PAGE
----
A site search can produce a large amount of data that your marketing and sales teams can use later. For example, how many people used the search engine? What products are they most interested in? How many “no results” pages do the customers get? You can find all this and far more just by browsing the analytic reports inside the search process tool.
For instance, Luigi’s Box provides a dashboard with all the metrics that will matter for your store, which helps you quickly analyze any “not found” result or most frequently searched terms.
You can even learn the most common typos or mistakes your search bar users make – and use the knowledge to improve further how your search engine works.
Best e‑commerce site search solutions
Choosing an e‑commerce site search solution can be challenging because there are many providers, terminology, and features to consider. Just where should you look? We picked a few tools available on the G2 page to give you an idea of your options – and what features you can find in them.
The Luigi’s Box e‑commerce toolset aims to provide visitors with the best shopping experience possible. The AI-powered search box will guide your store visitors to find their desired product. At the same time, the analytic dashboards will give you all the relevant information about the performance of the search & navigation elements of your site. So what features can you find inside it?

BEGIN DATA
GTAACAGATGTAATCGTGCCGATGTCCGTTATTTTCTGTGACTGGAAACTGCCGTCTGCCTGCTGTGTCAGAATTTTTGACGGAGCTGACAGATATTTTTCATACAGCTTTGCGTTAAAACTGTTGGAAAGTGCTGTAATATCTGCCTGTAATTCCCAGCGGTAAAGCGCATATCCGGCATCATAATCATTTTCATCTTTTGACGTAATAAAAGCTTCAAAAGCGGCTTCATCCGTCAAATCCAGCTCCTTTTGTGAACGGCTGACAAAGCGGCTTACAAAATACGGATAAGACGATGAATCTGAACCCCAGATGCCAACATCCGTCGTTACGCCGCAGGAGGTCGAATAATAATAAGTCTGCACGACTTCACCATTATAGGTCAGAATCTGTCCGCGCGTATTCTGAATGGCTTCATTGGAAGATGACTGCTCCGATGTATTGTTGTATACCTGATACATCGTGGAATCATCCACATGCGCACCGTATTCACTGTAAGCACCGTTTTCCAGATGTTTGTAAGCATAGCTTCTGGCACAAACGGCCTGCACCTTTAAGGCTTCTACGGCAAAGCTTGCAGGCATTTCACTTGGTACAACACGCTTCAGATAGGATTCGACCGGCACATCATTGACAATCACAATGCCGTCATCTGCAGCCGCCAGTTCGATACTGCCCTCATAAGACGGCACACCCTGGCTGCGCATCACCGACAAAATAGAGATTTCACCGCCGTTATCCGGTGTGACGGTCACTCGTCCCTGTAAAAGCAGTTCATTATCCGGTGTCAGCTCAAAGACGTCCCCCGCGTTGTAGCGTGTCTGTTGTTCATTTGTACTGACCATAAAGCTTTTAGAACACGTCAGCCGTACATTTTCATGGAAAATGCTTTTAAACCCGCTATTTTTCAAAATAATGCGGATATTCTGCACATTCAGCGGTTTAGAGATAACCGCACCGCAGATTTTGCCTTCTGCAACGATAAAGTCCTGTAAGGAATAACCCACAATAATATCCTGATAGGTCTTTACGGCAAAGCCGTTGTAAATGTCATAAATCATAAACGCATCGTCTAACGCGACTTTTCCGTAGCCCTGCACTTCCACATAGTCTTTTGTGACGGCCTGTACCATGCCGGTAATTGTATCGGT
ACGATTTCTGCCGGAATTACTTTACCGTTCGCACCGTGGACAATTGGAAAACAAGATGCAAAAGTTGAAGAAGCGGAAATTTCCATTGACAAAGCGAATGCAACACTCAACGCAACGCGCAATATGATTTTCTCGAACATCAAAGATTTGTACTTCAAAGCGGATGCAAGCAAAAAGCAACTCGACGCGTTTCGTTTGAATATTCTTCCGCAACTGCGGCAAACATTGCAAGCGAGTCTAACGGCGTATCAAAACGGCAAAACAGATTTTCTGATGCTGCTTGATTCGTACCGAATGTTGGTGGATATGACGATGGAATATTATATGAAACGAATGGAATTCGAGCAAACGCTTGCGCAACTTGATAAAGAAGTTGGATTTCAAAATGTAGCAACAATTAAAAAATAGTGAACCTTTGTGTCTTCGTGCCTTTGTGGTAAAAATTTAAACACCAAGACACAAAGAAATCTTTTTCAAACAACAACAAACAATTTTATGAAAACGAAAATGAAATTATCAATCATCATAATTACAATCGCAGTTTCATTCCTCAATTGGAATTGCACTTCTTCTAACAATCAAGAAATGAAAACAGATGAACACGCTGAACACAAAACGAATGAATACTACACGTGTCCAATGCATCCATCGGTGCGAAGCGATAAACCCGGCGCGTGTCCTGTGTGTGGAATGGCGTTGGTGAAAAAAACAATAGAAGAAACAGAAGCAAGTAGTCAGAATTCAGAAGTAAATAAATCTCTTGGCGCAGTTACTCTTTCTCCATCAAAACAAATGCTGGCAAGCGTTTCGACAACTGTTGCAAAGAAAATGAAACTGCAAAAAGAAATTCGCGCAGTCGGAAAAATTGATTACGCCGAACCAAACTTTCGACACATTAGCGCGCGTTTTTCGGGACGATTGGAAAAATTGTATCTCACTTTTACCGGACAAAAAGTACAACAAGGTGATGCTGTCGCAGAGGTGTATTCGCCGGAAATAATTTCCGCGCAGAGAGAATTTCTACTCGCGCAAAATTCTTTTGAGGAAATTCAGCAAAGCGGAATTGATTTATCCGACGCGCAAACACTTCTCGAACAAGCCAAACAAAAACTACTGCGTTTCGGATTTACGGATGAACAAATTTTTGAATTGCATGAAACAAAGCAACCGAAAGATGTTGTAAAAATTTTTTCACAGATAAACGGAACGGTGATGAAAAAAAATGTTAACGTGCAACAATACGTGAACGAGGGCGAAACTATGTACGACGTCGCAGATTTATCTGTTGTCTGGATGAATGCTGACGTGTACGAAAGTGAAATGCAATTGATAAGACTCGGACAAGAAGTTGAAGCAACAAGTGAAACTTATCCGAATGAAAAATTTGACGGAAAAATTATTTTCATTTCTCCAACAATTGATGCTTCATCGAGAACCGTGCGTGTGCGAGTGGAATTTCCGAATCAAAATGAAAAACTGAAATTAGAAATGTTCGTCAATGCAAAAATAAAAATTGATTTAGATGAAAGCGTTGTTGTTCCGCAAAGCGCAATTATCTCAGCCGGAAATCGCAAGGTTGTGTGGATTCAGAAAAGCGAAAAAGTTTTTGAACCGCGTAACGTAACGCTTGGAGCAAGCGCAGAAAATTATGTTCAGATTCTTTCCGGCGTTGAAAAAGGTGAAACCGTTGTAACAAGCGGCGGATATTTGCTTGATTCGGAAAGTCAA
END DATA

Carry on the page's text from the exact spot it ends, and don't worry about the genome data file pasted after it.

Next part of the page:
- AI-powered search engine
- Business metrics ranking
- Typo tolerance and correction
- Synonyms detection
- Voice search
- Personalized recommendations of similar products in the cart
Algolia is an e‑commerce search and discovery platform for online retailers of all sizes. The app helps deliver fast and personalized e‑commerce experiences across web and mobile devices. Plus, it has a set of tools designed for Shopify users to help optimize and analyze the store.
- Shopify integration
- Visual drag and drop interface